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Did Murray live up to 2010 endorsement?

Published 9:50am Friday, October 26, 2012

Column: By Joan Anderson, Guest Column

Richard Murray is a nice person, and I am sure he has meant well as our state representative. When Murray ran in 2010, he received the endorsement of the Albert Lea Tribune, so now in, 2012, let’s review the selling points and see how they have held up.

Joan Anderson

The Tribune stressed that Murray lived in Albert Lea. I thought that was a surprisingly parochial view since the representative not only represented Albert Lea, but all of Freeborn County and part of Mower County prior to redistricting. Today our district includes Blooming Prairie and Hayfield. Murray made a plea to the committee in charge of redistricting claiming that Albert Lea had nothing in common with our neighbors to the east. I am not sure how well Murray has represented Albert Lea, but his commitment to areas outside of the city limits of Albert Lea has been questionable.

The Tribune endorsement claimed that Murray had lived in Albert Lea all of his life except for time in the Army, and, as far as I know, Murray never corrected the Tribune’s editorial writer. In this election of 2012, however, Murray says he was raised in Dodge County. I am sure that the Tribune accidentally got this fact wrong, but an unbiased reader might conclude that it suited Murray to claim lifelong residency in Albert Lea in 2010, and now that Hayfield, a part of Dodge County, is now within our district, it suits him to remind us of his ties to Dodge County.

The Tribune argued that Robin Brown, a teacher and union member, might have loyalties that would limit her ability to address education issues. The Tribune assured us that Murray had new ways to reform education. We now know Murray had no new ways to reform education, no new stances and no sensible answers, unless simply cutting aid to schools is reform. On the other hand, I am worried about Murray’s ability to deal with the tough budget issues ahead. Responsible Republican commentators insist that a balance of tax increases and cuts in spending are needed. Consider that Murray campaigned as a bipartisan candidate, but when he fell under the spell of St. Paul, the Minneapolis Star-Tribune quoted him as saying that he was now more conservative than ever. Can Murray turn his back on wealthy friends and raising their taxes?

The Tribune endorsement said that Murray was not going to toe any party line and would fight for local government aid (LGA). Some, mostly Republicans, say Murray has been bipartisan. Some, mostly Democrats, say Murray is very partisan.

How can both sides reach a different conclusion based on the same set of facts? The answer lies in how things are done at the Legislature. The Republican caucus enforced its authority over Murray as shown by his consistent early votes against LGA. In the end, Murray did indeed vote for LGA. So how is that suspicious? Well, it is a fact that the Republican caucus wanted to cut LGA and Murray was backing the changes. It is also a fact that the local chamber of commerce stood up for LGA and that Murray would have been in trouble if he voted against it. So what to do? The caucus counted noses, and knowing they had enough votes to pass their anti-LGA bill, and recognizing that Murray could face trouble voting against LGA, in the end they let him vote for LGA. It is just the way things are done up in St. Paul. Both parties do it. The same can be said of Murray’s votes on education. It is a stretch to say Murray was for LGA or education.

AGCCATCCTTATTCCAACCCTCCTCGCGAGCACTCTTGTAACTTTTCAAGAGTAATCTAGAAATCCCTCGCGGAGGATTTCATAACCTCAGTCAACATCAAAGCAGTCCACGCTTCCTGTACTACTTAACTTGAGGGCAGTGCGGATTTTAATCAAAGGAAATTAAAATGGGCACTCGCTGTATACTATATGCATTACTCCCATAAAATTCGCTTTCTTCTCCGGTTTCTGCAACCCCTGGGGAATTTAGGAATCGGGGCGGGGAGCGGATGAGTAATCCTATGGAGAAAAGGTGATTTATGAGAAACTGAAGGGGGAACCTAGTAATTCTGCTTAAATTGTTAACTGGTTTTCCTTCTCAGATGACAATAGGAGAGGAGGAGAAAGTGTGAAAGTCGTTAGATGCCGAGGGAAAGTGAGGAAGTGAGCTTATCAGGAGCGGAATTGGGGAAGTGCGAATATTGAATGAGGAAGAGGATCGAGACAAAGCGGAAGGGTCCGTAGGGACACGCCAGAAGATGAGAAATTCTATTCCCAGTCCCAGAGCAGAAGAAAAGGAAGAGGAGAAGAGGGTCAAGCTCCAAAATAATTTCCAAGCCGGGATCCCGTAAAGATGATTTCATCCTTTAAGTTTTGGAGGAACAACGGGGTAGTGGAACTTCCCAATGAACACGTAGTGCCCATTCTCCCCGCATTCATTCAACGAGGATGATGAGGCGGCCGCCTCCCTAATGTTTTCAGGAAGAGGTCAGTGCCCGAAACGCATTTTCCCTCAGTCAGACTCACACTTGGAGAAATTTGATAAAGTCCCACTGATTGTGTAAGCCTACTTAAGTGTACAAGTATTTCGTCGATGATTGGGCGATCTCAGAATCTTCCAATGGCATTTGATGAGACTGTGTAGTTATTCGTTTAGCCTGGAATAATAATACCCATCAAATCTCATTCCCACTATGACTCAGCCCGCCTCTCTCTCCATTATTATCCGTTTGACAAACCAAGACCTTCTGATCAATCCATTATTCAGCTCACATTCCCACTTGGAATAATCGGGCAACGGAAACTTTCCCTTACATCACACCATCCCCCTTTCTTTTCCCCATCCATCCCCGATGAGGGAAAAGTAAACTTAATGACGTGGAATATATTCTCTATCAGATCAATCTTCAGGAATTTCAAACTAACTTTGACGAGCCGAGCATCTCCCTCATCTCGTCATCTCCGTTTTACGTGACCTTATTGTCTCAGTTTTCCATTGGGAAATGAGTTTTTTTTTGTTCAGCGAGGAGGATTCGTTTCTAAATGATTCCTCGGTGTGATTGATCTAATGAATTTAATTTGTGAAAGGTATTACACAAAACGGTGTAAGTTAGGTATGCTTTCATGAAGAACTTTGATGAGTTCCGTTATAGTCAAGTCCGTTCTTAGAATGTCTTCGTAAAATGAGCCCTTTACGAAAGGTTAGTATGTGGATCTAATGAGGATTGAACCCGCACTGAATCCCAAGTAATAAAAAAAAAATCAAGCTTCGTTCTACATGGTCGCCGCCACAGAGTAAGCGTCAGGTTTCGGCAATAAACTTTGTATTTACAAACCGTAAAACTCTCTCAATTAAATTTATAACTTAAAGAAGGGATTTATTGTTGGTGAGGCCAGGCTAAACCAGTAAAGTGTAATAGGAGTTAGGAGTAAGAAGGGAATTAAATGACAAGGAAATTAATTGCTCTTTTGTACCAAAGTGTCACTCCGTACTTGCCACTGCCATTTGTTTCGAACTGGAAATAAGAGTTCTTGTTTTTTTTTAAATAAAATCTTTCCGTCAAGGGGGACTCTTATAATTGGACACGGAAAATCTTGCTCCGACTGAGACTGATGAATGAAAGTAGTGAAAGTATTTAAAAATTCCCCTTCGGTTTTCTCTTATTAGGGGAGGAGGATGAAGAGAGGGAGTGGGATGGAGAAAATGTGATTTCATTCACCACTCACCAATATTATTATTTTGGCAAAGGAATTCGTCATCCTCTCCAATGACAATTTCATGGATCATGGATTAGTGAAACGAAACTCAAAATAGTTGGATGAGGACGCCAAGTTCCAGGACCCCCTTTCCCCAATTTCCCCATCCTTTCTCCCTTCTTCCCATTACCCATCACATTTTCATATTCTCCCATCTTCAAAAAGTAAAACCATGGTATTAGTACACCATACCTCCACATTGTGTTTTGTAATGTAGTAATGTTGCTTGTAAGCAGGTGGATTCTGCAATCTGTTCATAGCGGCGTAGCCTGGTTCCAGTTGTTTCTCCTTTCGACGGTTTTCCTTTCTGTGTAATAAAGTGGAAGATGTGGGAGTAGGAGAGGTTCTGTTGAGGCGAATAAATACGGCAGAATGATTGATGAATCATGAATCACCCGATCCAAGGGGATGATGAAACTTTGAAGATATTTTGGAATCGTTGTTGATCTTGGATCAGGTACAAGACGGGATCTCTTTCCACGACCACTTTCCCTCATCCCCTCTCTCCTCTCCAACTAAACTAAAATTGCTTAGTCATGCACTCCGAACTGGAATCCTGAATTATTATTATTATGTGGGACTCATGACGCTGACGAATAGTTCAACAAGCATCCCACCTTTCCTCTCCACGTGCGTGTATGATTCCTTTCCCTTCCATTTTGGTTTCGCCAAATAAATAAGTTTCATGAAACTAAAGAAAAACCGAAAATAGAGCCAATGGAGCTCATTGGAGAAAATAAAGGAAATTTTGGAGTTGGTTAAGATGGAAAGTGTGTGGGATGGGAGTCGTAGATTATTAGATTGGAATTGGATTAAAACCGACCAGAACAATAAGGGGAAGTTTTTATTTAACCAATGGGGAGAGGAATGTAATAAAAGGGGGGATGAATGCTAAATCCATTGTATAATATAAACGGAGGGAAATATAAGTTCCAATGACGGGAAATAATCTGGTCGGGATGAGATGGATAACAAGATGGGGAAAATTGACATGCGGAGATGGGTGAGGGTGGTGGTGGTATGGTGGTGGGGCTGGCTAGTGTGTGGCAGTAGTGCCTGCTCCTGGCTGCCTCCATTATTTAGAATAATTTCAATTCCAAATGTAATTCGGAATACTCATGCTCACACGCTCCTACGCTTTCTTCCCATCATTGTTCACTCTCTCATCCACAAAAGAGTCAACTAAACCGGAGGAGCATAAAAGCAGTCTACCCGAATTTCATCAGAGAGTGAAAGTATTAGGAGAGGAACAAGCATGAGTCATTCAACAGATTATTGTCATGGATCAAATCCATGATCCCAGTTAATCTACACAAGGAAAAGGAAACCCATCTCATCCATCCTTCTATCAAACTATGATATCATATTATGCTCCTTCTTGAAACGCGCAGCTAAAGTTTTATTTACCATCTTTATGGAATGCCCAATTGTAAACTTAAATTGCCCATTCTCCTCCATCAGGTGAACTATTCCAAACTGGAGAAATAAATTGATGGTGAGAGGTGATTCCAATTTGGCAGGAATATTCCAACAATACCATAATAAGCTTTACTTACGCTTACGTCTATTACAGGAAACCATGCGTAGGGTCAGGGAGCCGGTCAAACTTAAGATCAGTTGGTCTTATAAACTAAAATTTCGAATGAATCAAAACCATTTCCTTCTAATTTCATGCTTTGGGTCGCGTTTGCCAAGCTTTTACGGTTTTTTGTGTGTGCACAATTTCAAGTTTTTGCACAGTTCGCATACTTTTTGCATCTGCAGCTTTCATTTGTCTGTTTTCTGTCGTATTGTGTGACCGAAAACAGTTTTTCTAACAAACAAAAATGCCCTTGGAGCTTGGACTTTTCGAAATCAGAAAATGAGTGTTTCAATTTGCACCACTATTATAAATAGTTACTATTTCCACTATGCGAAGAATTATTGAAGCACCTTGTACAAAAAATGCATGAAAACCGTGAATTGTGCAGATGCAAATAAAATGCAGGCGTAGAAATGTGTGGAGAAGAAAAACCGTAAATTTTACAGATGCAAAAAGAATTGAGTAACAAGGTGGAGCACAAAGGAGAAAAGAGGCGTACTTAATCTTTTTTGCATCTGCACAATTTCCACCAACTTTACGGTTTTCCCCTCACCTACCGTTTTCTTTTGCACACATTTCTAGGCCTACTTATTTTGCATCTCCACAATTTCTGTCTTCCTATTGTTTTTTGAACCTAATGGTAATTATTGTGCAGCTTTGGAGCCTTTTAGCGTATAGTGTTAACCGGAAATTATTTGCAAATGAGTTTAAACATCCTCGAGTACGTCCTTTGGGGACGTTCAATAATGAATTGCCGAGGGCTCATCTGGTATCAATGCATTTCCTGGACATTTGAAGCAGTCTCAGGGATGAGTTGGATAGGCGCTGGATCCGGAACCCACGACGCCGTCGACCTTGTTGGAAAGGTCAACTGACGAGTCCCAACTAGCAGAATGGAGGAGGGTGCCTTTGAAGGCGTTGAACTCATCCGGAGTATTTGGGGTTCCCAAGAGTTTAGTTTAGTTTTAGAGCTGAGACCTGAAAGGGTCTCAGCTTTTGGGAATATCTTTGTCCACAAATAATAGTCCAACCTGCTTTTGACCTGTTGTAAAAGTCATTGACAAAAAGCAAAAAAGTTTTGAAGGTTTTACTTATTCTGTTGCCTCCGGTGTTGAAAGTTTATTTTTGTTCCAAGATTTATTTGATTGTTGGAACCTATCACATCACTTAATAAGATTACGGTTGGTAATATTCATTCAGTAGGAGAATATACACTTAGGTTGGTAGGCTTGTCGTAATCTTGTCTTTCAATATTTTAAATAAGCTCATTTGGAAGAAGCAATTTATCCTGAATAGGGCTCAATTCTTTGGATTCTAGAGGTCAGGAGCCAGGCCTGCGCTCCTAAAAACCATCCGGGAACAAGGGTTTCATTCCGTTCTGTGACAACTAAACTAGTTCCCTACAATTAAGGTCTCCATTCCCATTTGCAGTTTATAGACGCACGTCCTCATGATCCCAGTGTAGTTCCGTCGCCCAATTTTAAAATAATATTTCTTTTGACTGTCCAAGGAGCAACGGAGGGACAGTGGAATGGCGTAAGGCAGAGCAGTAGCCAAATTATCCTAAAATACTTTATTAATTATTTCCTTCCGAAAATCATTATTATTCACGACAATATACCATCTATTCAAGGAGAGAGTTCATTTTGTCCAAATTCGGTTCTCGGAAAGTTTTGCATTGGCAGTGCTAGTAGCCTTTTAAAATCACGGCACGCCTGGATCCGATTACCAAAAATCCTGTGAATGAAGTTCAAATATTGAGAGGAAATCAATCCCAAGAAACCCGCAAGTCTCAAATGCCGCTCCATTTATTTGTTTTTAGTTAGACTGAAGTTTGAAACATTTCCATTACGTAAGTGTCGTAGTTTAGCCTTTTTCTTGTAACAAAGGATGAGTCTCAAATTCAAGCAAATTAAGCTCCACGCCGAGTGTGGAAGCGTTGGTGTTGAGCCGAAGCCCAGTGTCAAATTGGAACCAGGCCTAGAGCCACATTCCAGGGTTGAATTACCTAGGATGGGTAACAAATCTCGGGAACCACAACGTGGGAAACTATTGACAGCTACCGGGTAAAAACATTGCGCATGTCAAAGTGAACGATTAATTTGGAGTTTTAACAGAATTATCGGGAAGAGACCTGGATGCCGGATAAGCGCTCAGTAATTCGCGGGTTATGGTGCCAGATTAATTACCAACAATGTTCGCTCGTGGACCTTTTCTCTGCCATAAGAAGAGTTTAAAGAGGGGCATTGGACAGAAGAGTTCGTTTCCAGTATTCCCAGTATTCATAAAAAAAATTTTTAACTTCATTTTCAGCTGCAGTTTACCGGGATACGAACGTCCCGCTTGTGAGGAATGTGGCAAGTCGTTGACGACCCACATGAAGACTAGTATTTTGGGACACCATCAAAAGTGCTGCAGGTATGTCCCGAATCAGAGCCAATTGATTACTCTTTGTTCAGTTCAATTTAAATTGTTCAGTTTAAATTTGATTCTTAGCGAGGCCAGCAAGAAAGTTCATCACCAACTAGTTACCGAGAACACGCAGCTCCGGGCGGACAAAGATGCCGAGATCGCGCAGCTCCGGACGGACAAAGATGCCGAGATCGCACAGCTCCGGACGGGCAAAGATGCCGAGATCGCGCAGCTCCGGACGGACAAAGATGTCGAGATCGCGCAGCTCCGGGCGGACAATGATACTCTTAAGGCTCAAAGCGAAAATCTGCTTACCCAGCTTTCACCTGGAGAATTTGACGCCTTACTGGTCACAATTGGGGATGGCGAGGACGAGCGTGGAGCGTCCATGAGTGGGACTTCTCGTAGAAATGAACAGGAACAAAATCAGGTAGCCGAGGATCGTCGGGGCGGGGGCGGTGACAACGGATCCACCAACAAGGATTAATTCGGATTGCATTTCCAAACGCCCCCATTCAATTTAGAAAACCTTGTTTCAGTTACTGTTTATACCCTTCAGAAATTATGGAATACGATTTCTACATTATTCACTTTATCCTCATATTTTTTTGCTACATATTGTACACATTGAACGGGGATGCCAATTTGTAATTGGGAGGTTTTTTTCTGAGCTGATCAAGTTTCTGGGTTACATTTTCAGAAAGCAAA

The Tribune endorsement promoted Murray’s experience as a financial adviser and his unique understanding of financial issues on a “local, regional and worldwide scale.” Such humility is impressive. I have talked to many local financial advisers, and none of them ever claimed such broad-scale knowledge. In fact, they hastened to say that I should not rely on anything they told me. I wonder if Murray says that to his clients? Murray is the local face of the type of big investment companies that got us into our current economic trouble. Does that makes him an expert economic issues? I doubt Murray claims that his clients did better than clients of other advisers, or does he? If so, he is wasting his time in the Legislature.

The Tribune endorsement claimed Murray cared about funding social services, early childhood education, roads, bridges and trails. Quality of life features require funding; without funds his support has proved to be just words.

The time is now. In fact. Time is up for Murray. Vote for Shannon Savick on Nov. 6.

Albert Lea resident Joan Anderson is a member of the Freeborn County DFL Party.